In response to a News Leader request for ridership totals for the Breeze in June and July, Media Relations Officer Brianne Grant said the total from June 16 through June 30 was 5,162. For the month of July, she added, the figure was 8,051.
In the trolley’s first June on the road — 2017 — it carried a total of 19,743 passengers. In July 2017, the figure was 25,525. Last year, the June number was 23,935, which was up 19.53% compared to the June 2018 figure. The July 2019 total was 28,123, up 18.66% compared to the July 2018 number.
The Siesta Key Chamber of Commerce routinely promotes the Breeze in its monthly newsletters. This month, for example, a flyer included in the newsletter notes, “Safety precautions and social distancing in place,” along with stating that the hours of operation are 8 a.m. to 8 p.m. Sunday through Thursday and 8 a.m. to 10 p.m. Fridays and Saturdays.
A Siesta Promenade update
Given the Second District Court of Appeal ruling for Sarasota County this summer in the Siesta Promenade lawsuit, the News Leader took the opportunity to ask county staff about the status of the mixed-use development planned for the northwest quadrant of the Stickney Point Road/U.S. 41 intersection.
On Aug. 6, county Media Relations Officer Drew Winchester, reported in an email that no site and development materials had been filed with the county’s Land Development Division, which is part of the Planning and Development Services Department.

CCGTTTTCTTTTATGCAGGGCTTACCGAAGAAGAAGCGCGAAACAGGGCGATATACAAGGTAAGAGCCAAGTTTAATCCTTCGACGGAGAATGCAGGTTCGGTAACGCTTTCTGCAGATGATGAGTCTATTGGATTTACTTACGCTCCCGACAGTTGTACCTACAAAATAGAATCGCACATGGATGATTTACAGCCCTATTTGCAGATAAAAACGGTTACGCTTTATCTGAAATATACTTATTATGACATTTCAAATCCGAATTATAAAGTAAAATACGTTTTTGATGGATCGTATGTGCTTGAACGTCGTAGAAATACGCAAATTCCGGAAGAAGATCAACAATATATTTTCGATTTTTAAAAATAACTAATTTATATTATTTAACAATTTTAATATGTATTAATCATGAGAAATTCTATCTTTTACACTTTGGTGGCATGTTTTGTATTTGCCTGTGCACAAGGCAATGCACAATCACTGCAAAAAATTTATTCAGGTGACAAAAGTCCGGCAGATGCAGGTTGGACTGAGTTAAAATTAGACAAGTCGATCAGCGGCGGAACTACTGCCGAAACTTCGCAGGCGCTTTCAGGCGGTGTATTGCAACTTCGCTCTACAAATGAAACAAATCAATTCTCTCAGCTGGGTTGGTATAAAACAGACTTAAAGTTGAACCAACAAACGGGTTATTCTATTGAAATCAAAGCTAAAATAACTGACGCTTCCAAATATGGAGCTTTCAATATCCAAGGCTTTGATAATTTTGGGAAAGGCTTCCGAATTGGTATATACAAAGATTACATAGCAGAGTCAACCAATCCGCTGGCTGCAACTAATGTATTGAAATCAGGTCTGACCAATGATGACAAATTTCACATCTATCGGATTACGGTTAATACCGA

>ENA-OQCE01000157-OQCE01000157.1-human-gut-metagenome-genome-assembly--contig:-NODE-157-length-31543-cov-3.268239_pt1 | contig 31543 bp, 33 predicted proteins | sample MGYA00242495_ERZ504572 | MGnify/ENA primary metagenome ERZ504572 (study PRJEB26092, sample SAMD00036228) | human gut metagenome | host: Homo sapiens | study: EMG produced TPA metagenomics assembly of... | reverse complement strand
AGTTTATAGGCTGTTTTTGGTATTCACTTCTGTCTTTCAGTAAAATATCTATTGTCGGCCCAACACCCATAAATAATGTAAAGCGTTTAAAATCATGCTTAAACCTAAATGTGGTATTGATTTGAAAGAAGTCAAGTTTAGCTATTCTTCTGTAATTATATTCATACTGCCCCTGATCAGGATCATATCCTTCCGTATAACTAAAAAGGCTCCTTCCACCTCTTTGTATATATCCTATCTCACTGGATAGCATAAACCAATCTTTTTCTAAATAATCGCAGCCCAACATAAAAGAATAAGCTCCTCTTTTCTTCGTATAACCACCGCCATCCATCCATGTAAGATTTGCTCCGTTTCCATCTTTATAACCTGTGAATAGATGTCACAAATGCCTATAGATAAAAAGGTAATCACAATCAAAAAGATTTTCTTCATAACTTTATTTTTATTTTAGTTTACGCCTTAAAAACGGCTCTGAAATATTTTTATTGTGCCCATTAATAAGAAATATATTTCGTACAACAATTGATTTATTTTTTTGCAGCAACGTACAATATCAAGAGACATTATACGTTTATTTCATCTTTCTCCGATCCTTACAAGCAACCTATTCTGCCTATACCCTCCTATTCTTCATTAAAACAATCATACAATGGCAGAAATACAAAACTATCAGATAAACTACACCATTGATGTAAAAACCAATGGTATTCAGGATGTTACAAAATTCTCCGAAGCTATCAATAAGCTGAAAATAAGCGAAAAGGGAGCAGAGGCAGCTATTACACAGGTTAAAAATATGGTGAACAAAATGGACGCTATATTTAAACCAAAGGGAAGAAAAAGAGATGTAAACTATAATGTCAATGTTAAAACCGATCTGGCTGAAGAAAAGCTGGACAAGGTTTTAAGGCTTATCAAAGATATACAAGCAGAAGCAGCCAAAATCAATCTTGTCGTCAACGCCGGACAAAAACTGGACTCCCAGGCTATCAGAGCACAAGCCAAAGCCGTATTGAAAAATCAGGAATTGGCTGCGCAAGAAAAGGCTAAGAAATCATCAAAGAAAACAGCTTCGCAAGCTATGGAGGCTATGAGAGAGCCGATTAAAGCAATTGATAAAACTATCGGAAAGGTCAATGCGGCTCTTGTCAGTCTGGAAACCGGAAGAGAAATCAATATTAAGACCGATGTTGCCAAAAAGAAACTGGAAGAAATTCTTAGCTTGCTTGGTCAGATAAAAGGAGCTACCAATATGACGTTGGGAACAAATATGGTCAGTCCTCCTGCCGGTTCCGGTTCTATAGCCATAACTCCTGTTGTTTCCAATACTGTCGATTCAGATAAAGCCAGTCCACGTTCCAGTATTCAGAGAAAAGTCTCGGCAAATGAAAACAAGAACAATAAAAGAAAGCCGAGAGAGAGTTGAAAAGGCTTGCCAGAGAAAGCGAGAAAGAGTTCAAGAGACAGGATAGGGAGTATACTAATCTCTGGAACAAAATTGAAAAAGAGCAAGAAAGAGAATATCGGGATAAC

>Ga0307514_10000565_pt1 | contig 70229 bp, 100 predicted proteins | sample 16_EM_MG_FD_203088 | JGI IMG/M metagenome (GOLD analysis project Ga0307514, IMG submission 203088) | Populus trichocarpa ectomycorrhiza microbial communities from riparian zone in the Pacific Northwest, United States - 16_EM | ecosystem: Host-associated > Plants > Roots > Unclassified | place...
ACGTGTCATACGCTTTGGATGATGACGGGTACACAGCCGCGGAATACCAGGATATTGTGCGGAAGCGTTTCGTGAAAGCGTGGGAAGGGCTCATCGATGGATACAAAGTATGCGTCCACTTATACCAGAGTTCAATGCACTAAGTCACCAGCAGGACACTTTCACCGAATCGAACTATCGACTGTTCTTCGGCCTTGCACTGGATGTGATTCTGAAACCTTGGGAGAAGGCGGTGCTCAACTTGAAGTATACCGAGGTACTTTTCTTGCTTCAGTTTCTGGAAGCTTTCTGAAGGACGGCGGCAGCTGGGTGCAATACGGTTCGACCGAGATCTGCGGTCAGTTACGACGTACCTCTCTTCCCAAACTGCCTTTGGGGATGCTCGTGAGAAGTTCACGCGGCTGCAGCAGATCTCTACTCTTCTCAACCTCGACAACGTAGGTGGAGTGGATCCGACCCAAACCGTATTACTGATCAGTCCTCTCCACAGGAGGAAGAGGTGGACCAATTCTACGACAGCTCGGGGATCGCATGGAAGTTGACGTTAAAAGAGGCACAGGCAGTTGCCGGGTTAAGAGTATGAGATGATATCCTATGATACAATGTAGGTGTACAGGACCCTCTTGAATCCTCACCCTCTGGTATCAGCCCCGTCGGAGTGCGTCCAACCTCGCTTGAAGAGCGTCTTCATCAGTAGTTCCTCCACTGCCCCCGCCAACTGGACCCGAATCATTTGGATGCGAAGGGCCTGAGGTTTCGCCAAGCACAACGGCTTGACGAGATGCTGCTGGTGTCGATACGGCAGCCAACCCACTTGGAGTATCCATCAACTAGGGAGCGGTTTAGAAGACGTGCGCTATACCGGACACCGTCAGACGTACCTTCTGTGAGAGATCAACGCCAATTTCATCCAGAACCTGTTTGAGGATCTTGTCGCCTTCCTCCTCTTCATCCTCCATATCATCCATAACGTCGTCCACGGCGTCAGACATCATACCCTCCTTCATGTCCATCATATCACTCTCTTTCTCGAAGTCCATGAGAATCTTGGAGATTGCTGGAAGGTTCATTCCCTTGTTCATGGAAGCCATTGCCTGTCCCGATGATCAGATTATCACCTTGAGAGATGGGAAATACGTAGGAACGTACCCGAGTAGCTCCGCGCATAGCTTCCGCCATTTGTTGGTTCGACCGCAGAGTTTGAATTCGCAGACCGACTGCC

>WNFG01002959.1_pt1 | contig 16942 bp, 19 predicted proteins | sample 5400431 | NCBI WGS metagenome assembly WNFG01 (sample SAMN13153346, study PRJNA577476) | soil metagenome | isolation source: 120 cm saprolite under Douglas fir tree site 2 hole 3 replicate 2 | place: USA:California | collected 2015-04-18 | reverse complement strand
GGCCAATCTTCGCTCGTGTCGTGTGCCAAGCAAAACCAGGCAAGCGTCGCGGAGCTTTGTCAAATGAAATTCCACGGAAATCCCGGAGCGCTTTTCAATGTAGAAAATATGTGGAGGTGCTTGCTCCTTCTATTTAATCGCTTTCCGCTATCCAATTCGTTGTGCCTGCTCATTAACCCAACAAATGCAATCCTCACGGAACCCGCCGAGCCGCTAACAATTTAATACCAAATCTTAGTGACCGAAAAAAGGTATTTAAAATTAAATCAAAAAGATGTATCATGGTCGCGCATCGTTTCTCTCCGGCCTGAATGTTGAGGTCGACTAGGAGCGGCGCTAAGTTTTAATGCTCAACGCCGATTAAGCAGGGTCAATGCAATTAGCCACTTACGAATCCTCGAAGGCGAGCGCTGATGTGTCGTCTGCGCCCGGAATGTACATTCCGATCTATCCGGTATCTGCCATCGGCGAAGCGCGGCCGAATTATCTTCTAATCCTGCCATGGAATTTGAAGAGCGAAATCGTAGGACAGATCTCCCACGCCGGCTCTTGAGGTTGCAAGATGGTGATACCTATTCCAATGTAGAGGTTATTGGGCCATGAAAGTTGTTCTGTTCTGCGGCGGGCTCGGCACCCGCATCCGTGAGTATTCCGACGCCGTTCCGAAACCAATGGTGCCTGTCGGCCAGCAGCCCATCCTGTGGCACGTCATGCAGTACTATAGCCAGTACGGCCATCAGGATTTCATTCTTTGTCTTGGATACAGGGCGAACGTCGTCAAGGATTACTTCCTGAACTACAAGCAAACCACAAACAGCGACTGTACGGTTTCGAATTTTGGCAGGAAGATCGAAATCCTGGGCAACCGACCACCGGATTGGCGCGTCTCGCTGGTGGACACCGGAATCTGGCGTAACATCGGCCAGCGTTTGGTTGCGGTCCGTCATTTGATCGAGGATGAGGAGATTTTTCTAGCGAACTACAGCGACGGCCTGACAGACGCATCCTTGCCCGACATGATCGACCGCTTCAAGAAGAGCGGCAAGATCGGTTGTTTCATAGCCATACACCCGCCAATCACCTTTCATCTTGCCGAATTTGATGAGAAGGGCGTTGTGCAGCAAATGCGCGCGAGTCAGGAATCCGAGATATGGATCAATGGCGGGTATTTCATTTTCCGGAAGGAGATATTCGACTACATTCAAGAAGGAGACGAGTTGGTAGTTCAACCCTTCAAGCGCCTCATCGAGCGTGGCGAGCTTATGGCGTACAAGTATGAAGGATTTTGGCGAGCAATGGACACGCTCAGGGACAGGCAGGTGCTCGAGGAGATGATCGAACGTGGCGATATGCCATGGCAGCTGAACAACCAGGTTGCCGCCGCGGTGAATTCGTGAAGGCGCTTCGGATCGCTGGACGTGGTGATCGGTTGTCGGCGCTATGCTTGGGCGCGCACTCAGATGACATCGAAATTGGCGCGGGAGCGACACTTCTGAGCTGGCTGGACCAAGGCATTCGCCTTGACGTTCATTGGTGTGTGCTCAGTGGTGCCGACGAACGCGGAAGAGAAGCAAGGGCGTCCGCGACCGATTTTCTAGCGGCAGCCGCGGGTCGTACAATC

Siesta 41 Associates is the Benderson Development Co. affiliate that actually is overseeing Siesta Promenade.
“From the planning side,” Winchester continued, Benderson representatives did participate in a pre-application meeting on July 17. However, he wrote, “[T]hey have not requested a Neighborhood Workshop as of yet.”
On Dec. 12, 2018, the County Commission approved the plans for 414 apartments/condominiums, a 130-room hotel designed to stand 80 feet tall, 133,000 square feet of retail space and 7,000 square feet of office space for Siesta Promenade.
Sura Kochman, who lives in the Pine Shores Estates neighborhood next to the project site, filed suit against the county in January 2019. After losing at the 12th Judicial Circuit Court level last year, she appealed to the Second District Court of Appeal, which has offices in Lakeland and Tampa.
On June 23, the attorneys conducted oral arguments with three Appeal Court judges via virtual meeting technology, a precaution taken because of the COVID-19 pandemic.
During neighborhood workshops held years ago to explain Benderson’s proposal for Siesta Promenade, Todd Mathes, the company’s director of development, talked of hopes to secure a contract with a major grocer for a store that would occupy part of the retail space within Siesta Promenade. However, the longer the pandemic has been underway, with negative effects on the economy, the more national retailers of various types have filed for bankruptcy.